Criminal: The Rise And Fall Of Walnut Grove
This week, the Criminal podcast tells the story of how a juvenile detention center breathed life into a dying Mississippi town. That facility later became the most violent prison in the state.
Host Phoebe Judge says Walnut Grove, Mississippi, is a small town about an hour from the state capitol. It's always had economic problems, but it was buoyed by a manufacturing industry until those dried up during the Recession. That's when the state built a juvenile detention facility there in 2001.
At first, residents were wary of having a prison in their backyard, but it paid the town government $180,000 per year in lieu of taxes. A local service industry grew up around it. New jobs were created.
Russell Baty of the Main Street Chamber of Leake County said Walnut Grove could finally afford new sidewalks and a 24-hour police force.
"You look at all of the things that a lot of small towns would be envious of. That beautiful new library, that fire station there, a nice city hall," said Baty. "A lot of that is because of money generated by the prison."
The Walnut Grove Youth Correctional Facility opened in 2001 with 350 violent youth offenders who had been tried as adults. That population tripled during the first decade. Although the state had built the prison, it was run by private corporations, which didn't hire staff to keep up with the number of inmates.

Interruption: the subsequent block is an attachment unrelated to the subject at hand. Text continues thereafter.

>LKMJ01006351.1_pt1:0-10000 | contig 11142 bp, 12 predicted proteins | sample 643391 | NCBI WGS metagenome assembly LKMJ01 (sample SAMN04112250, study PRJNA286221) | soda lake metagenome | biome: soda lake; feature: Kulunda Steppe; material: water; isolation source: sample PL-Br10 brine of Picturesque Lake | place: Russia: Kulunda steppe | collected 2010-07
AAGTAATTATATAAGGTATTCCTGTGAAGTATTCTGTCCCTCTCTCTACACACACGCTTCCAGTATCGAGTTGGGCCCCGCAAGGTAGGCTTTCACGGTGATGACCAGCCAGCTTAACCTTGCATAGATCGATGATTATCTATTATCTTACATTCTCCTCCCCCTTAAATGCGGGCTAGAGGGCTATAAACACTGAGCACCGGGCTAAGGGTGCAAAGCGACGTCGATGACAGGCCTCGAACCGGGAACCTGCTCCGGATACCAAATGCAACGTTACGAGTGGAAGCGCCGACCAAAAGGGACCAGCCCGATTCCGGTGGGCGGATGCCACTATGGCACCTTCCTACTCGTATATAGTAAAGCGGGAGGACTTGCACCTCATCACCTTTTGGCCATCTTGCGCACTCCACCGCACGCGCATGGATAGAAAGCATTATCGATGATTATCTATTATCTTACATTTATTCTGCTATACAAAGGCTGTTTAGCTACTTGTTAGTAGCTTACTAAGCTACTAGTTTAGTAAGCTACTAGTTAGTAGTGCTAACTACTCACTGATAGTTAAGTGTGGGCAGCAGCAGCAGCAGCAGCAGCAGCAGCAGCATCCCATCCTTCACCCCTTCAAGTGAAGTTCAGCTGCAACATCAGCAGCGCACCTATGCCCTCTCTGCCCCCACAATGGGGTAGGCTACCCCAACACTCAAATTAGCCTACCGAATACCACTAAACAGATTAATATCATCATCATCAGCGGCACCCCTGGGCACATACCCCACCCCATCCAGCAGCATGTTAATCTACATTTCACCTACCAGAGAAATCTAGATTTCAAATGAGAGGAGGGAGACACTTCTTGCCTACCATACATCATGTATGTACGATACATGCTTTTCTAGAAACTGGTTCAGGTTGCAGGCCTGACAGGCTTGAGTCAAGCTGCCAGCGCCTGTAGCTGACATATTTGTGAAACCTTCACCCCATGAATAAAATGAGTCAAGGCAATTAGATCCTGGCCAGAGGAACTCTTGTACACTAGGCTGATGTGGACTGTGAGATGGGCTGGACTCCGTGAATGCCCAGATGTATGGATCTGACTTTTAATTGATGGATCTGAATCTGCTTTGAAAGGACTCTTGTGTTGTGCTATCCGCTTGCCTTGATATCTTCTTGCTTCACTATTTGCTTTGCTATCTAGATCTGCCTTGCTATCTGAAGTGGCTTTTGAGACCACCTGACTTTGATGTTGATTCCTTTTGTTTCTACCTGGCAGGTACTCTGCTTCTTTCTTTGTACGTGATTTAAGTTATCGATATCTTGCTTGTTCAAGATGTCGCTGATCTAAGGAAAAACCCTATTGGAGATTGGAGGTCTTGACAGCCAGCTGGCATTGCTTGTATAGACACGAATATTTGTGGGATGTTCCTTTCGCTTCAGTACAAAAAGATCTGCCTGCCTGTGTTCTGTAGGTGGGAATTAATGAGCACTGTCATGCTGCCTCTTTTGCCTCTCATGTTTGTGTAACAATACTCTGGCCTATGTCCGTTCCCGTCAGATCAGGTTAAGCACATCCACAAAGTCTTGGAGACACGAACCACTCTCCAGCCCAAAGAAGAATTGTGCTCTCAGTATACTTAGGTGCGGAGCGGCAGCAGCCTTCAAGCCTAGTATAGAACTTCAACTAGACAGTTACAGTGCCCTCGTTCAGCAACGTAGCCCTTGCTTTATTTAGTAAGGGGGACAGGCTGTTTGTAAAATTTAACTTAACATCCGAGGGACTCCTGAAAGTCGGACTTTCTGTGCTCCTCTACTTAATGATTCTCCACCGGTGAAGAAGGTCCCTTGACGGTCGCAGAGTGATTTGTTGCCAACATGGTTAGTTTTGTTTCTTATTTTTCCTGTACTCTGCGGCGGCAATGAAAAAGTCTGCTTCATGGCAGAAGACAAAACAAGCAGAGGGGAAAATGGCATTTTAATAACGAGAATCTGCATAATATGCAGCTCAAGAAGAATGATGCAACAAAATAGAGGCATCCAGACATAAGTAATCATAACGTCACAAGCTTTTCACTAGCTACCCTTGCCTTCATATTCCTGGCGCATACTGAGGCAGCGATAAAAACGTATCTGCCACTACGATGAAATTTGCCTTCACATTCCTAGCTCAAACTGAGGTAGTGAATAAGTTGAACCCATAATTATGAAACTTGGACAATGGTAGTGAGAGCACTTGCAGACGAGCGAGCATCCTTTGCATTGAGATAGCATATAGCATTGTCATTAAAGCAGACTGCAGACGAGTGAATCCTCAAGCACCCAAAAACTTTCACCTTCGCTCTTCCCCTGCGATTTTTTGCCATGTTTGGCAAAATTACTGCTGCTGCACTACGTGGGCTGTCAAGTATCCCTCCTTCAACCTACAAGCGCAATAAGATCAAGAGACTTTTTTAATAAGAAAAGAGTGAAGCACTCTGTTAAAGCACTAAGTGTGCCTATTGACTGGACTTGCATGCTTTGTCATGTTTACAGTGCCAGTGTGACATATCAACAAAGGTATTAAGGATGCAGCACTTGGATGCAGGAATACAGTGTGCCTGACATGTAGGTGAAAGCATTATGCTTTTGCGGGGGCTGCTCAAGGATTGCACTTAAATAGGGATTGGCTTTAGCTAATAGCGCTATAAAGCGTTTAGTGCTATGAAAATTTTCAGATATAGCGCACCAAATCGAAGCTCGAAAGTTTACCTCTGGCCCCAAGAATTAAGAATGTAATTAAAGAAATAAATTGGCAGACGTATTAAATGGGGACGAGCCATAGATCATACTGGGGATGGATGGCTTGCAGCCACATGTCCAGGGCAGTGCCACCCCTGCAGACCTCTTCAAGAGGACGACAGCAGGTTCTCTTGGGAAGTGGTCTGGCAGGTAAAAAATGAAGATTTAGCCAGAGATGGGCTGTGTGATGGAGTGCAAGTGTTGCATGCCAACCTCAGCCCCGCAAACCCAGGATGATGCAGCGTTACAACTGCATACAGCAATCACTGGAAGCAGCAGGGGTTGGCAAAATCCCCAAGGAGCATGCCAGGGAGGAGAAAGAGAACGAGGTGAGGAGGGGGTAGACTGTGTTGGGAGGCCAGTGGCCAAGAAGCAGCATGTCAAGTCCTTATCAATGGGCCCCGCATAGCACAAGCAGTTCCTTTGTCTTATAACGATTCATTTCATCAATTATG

Judge reported that, at one point, there was one guard for every 60 inmates. The suggested ratio was one guard for eight inmates.
She said conditions in the detention center were "horrible," with health and education services stretched thin. Drugs were rampant. There were reports of of guards raping teenage inmates, and other of guard-sanctioned gladiator-style fights and riots.
Judge spoke with a man named Michael McIntosh, whose son was seriously injured in one of the riots at the detention center. At first, prison officials said they didn't know where he was.
McIntrosh said he spent more than six weeks calling around the Department of Corrections and at hospitals across the state looking for his son. When he was finally permitted to see him in the hospital, McIntosh said his son's injuries were severe.
"My son had a few stab wounds, he had stitches," McIntosh recalled. "They was more concerned about his brain injury because they said it was very severe. That's why, even when he was in the hospital, they told me not to hold him because we was in some bad condition. No use of the right arm, no use of the right leg. It was nerve-wracking to sit there and knowing I was helpless (and) couldn't do nothing about it."
You can hear more about operations at Walnut Grove, the federal investigation that brought them to light, and what's next for private prisons on this week's Criminal podcast.